Bhumika R‘s short story: Shaheen’s Nightmare

Shaheen woke up coughing and gasping for breath. It was only two-thirty a.m as per the clock on her smartphone which meant that she could sleep for another three hours before the alarm would ring and wake her up. ‘It must probably be an acid reflux caused due to the cauliflower curry I had for dinner,’ she told herself and sipped water from a glass jug placed on the bedside table. Ensuring that the alarm had been set at five-thirty a.m, she drifted off to sleep thinking about the possible cause of her waking up. 

Turning off the alarm when it buzzed at five-thirty a.m, she watered the jade plant a colleague had gifted on her birthday two years ago. The plant’s growth was more or less average and definitely not stunted. She stared at the somewhat dusty floral curtain which would have to be changed in a couple of days. Chewing her bread slathered with a nut butter spread, Shaheen sipped her hyderabadi chai as her mind wandered aimlessly. Since it was her day off at work in the sub-editorial department at a daily newspaper office, Shaheen decided on taking a stroll in the neighbourhood park.

It was while walking in the park that the hazy memory of her nightmarish dream sent a chill down her spine. Shaheen feared she might have a panic attack and tried piecing together the jumbled and disconnected pieces of what she could recollect from that strange dream. In that weird dream, she remembered her jade plant had been charred as if struck by a lightning despite being placed on her coffee table. That was when she had felt asphyxiated and woken up choking and gasping for breath. These were the only two fragments which she could now remember. Taking a deep breath, she forced herself to listen to the noises in the park- a group of children were screaming in chorus while playing some game, someone else was shouting on his phone about purchasing a plot somewhere and this was accompanied by the chatter of young monkeys on the trees adorning the jogger’s path. Shaheen struggled to relegate the faint memory of her nightmare into the deep recesses of her mind. Taking in a few more deep breaths she walked on the leaf strewn, cemented walker’s path in the park. She must have walked around forty-five minutes or thereabouts when she decided to return home and take a shower to kill that mal-odour caused by sweat.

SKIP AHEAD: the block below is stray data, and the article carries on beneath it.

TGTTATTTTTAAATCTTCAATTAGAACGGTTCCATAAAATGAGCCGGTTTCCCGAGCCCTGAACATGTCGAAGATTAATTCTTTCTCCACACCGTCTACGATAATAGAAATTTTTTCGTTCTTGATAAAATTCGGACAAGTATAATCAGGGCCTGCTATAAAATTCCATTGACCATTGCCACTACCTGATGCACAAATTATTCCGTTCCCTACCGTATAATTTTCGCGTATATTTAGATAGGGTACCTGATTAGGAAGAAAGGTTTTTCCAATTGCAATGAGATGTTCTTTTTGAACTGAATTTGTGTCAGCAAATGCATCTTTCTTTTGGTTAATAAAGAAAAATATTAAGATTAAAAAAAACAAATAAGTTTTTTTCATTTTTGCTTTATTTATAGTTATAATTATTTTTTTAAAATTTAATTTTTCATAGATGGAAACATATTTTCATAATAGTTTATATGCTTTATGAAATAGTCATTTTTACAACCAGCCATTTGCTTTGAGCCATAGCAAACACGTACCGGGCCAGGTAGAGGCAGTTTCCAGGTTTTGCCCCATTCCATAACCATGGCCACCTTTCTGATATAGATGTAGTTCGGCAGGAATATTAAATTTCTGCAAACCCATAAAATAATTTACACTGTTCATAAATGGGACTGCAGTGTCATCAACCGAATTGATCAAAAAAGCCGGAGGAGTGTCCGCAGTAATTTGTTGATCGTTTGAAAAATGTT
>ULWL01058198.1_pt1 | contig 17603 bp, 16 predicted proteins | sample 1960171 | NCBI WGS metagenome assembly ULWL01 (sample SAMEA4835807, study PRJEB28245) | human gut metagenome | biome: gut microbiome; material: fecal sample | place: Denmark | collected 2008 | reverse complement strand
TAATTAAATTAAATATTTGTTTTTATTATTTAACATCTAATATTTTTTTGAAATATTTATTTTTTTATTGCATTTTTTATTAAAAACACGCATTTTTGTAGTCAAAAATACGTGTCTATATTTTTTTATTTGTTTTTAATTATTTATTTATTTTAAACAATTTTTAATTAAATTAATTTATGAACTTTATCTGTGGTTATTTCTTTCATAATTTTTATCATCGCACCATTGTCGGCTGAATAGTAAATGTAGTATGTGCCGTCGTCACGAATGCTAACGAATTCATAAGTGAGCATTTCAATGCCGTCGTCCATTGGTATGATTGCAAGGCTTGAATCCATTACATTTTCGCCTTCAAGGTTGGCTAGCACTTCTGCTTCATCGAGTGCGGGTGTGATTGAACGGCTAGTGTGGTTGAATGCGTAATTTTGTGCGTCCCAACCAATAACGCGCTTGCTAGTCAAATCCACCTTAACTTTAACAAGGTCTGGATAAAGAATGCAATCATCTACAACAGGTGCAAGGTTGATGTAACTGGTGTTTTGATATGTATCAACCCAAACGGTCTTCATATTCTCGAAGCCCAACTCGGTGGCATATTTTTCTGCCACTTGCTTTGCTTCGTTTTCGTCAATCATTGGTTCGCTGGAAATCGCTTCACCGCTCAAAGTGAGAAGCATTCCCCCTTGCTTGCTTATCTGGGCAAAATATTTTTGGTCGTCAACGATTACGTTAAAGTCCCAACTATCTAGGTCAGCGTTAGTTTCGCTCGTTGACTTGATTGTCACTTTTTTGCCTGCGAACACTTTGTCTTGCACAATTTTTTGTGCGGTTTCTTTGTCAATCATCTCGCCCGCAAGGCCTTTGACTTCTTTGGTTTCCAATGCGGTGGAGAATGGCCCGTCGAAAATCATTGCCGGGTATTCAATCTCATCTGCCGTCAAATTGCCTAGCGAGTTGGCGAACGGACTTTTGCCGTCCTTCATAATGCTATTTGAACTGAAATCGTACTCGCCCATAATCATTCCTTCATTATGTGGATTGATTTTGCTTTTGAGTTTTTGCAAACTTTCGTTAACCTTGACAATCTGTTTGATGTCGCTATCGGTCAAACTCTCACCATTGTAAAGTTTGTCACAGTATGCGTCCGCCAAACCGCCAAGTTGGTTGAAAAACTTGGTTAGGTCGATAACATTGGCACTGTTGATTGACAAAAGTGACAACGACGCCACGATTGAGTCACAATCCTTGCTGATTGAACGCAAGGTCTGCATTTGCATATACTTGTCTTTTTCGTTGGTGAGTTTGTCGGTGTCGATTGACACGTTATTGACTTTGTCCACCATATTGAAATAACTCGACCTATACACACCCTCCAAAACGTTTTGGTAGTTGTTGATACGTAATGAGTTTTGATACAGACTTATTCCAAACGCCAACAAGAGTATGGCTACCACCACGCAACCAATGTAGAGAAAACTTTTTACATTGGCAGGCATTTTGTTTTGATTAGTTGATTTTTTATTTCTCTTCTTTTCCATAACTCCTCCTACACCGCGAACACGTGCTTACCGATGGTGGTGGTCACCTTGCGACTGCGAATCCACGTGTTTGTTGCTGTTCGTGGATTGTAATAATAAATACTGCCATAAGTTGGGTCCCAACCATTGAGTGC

She had set a reminder on her phone to alert her about the grocery list and her phone did the assigned task promptly. A list of groceries had to be given to the grocer from whom she and her mother had been purchasing for the last two decades their monthly supply of lentils, rice, spices etc. This grocery shop had no name or at least no signboard indicating any kind of name for the store. Most referred to it as nameless Ajjaiah’s store. Dropping the grocery list at the nameless Ajjaiah’s store, Shaheen walked towards her mother’s home. She then stopped by a small bakery in the next lane which looked dazzlingly new and purchased two potato stuffed buns, one for her mother and another for herself. Soon after she hastened her steps in order to avoid the sharp rays of the April sun. 

Giving her mother a potato stuffed bun, she slowly chewed bits of her bun, relishing the mild flavour of spices in the potato curry used for filling. ‘I’ll cook a nice meal of chicken fried rice and a manchurian once the grocer’s delivery boy brings in the required groceries. Is there anything else you would like to eat?’, she asked her daughter who was still chewing her potato bun. ‘I need a glass of buttermilk as well, please,’ she requested.